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Modern 1930s Firestone Service Center and Five Cent Hamburgers

We have featured a number of photos of Goodyear and BF Goodrich service center franchises in the past, although it is rare to find a surviving image of a Firestone Auto Supply and Service Center. This Firestone franchise was located at 906 Center Street in Marysville, Kansas and the building has survived.

According to the source of the photo, the first Firestone Tire Company operation on this site opened in 1930 and remained in operation until 1936 when a fire destroyed the structure. This picture was taken at some point after this modern and up-to-date replacement building was constructed and the service center reopened in 1938.

Note the independently operated five cent Hamburger shop where you could “BUY EM BY THE SACK” on the left hand side of the image.

Share with us what you find of interest in these photographs courtesy of the Kansas Historical Society.

  • A view of the right rear corner of the inside of the Firestone Auto Supply store and the rest rooms.

  • An enlargeable version of the Service Center image – Unrelated post-war photo (below) of a Capital Super Service Ford COE Firestone service truck and a worker changing a tire on a Euclid earth moving machine located in Topeka, Kansas. 

32 responses to “Modern 1930s Firestone Service Center and Five Cent Hamburgers

  1. In the lead photograph, in the lower left corner, parked in front of the hamburger stand, looks like a 1935 STUDEBAKER President Custom Sedan.

    • Too big for a racer…even ones from the brass-era (To compare, Stutz Bearcats had 34″ and some huge touring cars had 36″).
      Compare it with the tires on nearby vehicles or the new ones in the rack.

      At that size I wonder if it isn’t the front wheel off a tractor or off a truck?

  2. Great pictures! Interior picture shows Col. Roscoe Turner, Wilbur Shaw, Billy Arnold, Ray Keech and Fred Frame. All Indy winners except Turner who made fame in Air Racing. Another notable item is the banner about Firestone radios. They sold both automotive and home radios under their name. Big consoles. My first bicycle was a Firestone.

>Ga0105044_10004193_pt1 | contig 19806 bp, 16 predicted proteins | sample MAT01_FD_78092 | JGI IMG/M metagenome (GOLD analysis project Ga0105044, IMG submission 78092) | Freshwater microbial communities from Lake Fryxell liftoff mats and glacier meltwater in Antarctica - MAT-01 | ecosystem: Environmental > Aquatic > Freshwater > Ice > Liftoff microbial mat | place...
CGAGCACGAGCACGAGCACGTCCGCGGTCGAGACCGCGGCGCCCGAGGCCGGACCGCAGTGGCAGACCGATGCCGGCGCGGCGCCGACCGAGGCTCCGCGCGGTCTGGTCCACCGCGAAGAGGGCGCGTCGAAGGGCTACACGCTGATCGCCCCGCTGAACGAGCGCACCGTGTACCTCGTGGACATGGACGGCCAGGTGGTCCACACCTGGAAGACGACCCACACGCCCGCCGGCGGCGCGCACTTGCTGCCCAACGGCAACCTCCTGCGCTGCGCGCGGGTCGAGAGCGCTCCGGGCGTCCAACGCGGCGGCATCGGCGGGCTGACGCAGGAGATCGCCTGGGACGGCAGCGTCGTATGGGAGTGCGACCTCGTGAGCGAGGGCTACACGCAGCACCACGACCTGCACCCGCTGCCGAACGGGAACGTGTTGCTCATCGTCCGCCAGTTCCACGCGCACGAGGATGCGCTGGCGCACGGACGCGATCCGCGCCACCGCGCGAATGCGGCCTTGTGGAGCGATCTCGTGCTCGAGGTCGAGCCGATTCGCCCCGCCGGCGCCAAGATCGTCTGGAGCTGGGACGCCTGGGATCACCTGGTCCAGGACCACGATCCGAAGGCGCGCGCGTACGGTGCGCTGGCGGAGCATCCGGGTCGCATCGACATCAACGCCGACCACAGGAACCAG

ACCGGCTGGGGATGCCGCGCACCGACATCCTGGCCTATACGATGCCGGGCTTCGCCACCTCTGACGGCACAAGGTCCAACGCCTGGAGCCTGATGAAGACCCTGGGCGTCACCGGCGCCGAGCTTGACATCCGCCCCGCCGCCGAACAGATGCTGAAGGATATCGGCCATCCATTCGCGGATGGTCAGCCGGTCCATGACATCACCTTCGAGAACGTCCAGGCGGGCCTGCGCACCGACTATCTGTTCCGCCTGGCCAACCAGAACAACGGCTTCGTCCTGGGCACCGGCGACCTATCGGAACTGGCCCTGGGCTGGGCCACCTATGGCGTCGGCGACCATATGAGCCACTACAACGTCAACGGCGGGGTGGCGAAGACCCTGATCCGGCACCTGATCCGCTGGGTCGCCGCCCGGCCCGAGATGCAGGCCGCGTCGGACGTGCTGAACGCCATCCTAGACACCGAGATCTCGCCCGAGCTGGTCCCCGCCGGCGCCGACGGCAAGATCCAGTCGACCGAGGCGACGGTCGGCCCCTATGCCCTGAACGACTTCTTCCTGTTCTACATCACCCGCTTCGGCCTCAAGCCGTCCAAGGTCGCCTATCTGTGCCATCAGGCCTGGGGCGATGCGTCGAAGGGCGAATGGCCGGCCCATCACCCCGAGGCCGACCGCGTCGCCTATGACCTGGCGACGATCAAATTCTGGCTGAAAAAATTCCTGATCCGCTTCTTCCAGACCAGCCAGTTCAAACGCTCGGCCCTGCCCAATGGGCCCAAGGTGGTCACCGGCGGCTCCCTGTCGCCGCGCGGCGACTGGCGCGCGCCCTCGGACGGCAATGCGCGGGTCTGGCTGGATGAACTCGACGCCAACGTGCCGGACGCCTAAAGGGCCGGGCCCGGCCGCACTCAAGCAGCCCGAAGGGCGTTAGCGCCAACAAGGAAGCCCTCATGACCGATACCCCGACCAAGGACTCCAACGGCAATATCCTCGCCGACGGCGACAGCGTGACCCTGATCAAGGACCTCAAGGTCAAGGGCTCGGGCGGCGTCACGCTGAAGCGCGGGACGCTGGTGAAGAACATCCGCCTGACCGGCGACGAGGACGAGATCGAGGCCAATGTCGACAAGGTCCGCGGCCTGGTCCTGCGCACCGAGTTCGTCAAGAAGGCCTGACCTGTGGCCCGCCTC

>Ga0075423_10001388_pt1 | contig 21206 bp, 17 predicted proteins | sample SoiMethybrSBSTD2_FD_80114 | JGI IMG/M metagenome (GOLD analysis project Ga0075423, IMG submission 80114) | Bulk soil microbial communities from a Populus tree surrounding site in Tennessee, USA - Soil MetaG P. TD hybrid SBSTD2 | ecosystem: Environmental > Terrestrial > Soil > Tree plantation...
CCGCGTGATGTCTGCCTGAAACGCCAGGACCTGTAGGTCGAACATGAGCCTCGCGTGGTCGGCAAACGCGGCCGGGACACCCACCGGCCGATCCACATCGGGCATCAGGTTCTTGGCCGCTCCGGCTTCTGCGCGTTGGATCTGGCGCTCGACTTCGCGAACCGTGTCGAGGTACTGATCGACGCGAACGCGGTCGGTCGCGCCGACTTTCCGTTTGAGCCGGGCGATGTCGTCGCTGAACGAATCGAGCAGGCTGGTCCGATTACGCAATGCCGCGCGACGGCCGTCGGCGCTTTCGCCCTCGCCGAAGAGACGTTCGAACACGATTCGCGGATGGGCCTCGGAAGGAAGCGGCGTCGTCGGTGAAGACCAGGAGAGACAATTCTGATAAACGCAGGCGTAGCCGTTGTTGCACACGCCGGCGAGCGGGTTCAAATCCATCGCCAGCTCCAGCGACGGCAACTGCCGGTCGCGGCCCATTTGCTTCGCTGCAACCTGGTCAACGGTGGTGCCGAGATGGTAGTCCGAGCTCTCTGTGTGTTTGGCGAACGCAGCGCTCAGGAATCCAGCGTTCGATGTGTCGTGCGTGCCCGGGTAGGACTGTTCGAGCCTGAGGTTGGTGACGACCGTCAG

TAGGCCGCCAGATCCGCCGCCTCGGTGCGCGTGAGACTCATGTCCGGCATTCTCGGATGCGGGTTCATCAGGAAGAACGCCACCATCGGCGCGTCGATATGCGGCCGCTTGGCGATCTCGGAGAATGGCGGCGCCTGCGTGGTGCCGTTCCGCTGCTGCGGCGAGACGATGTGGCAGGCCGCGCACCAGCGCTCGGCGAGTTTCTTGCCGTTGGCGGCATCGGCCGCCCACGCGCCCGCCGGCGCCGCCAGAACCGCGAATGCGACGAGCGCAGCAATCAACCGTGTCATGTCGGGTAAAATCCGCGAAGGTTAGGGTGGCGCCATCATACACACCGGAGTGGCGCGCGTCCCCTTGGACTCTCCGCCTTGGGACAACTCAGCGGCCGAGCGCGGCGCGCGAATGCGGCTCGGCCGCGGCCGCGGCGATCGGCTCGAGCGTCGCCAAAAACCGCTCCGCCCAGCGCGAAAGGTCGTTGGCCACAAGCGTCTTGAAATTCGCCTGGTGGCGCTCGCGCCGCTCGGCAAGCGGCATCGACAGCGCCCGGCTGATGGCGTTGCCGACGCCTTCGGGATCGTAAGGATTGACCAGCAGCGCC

• Thanks for that, I was trying to figure those out. Above the middle driver is a poster about “heat prostration.” ?? Was that tires, or oneself?

  3. please tell me what’ by the sack ‘refers to .I am in the UK and worried .does it simply mean in a paper bag?

    • There is an old ’50s-style drive in here, their equally old sign says something similar “Buy the bag full”…perhaps a way to remind customers to consider taking several home for the entire family…a novel idea in the days before home delivery.

    • Which lead to Steak ‘n Shake’s famous byline: “Takhomasak” (Just sound it out.) I always thought Takuma Sato missed a brillliant sponsorship opportunity by not simply changing his name to Takoma Sako. So Graham Rahal benefits instead. Personally, I like the Snappy Service sign. “Snappy,” as a laudatory adjective has fallen out of service these days.

  4. I believe the “big wheel” by the sign and by the bay door are tractor tires. This station looks like it dropped into this era from the 60s or 70s ! I had no idea there were such modern looking ones back then ….good “mind food” David, thanks !

  5. First Pic: — At first I thought the apron of the service center was covered with oil (and possibly gas leaks) from the customer’s cars, but looking more closely at it and the hamburger joint, I think it’s the emulsion from the photograph that has discolored.

    The architecture of the center appears much more modern than the surrounding cars, but that’s probably because many service centers of that design still exist today.

    The large PIE sign reminds me of the Geico Gecko commercial where the stoic waitress suddenly bellows PIE to the short order cook. The first time I saw it, I almost jumped out of my chair, now I laugh. Hmmmm…. An ice-cold glass of milk and a slice of pie as advertised on the building WOULD taste pretty good right now. No fancy 5-buck’s coffee, just milk and pie.